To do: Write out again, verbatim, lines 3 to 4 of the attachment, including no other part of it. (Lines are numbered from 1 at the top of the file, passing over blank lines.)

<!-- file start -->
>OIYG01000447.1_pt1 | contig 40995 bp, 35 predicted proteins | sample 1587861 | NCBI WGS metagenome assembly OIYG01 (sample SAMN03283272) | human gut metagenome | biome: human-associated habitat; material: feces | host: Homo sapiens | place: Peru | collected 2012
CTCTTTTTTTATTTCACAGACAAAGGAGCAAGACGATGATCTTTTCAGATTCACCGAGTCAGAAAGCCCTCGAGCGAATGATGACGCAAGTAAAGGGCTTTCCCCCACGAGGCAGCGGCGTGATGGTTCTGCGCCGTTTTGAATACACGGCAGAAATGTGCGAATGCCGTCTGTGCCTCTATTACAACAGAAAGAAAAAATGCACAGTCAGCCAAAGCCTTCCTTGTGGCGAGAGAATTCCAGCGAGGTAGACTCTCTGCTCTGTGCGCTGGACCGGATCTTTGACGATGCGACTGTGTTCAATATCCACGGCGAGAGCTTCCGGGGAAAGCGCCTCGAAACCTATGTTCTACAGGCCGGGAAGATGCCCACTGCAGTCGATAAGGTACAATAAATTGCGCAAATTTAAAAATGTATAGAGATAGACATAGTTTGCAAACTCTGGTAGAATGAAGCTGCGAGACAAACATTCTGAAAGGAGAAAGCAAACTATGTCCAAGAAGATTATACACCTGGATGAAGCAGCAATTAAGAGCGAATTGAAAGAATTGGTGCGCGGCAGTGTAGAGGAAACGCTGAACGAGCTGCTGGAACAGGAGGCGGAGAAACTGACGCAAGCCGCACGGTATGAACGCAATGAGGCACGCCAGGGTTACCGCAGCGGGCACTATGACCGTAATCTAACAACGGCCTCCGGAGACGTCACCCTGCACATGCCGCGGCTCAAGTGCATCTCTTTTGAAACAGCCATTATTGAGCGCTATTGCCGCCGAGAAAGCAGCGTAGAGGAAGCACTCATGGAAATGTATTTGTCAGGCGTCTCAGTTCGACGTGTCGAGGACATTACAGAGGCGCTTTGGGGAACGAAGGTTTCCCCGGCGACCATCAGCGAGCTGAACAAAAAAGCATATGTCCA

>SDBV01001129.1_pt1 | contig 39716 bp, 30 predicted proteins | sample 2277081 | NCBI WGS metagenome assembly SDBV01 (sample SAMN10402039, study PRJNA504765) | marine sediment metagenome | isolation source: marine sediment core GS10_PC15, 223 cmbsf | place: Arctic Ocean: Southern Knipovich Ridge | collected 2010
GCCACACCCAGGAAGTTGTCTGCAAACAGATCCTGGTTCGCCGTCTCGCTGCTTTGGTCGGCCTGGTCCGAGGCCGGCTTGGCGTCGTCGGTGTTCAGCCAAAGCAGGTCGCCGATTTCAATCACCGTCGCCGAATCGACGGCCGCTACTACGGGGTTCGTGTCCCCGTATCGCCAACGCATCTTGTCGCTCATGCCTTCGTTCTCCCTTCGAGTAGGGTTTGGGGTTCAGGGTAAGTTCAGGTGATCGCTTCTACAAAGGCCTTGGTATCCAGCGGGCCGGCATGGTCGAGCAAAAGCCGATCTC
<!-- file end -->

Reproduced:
>SDBV01001129.1_pt1 | contig 39716 bp, 30 predicted proteins | sample 2277081 | NCBI WGS metagenome assembly SDBV01 (sample SAMN10402039, study PRJNA504765) | marine sediment metagenome | isolation source: marine sediment core GS10_PC15, 223 cmbsf | place: Arctic Ocean: Southern Knipovich Ridge | collected 2010
GCCACACCCAGGAAGTTGTCTGCAAACAGATCCTGGTTCGCCGTCTCGCTGCTTTGGTCGGCCTGGTCCGAGGCCGGCTTGGCGTCGTCGGTGTTCAGCCAAAGCAGGTCGCCGATTTCAATCACCGTCGCCGAATCGACGGCCGCTACTACGGGGTTCGTGTCCCCGTATCGCCAACGCATCTTGTCGCTCATGCCTTCGTTCTCCCTTCGAGTAGGGTTTGGGGTTCAGGGTAAGTTCAGGTGATCGCTTCTACAAAGGCCTTGGTATCCAGCGGGCCGGCATGGTCGAGCAAAAGCCGATCTC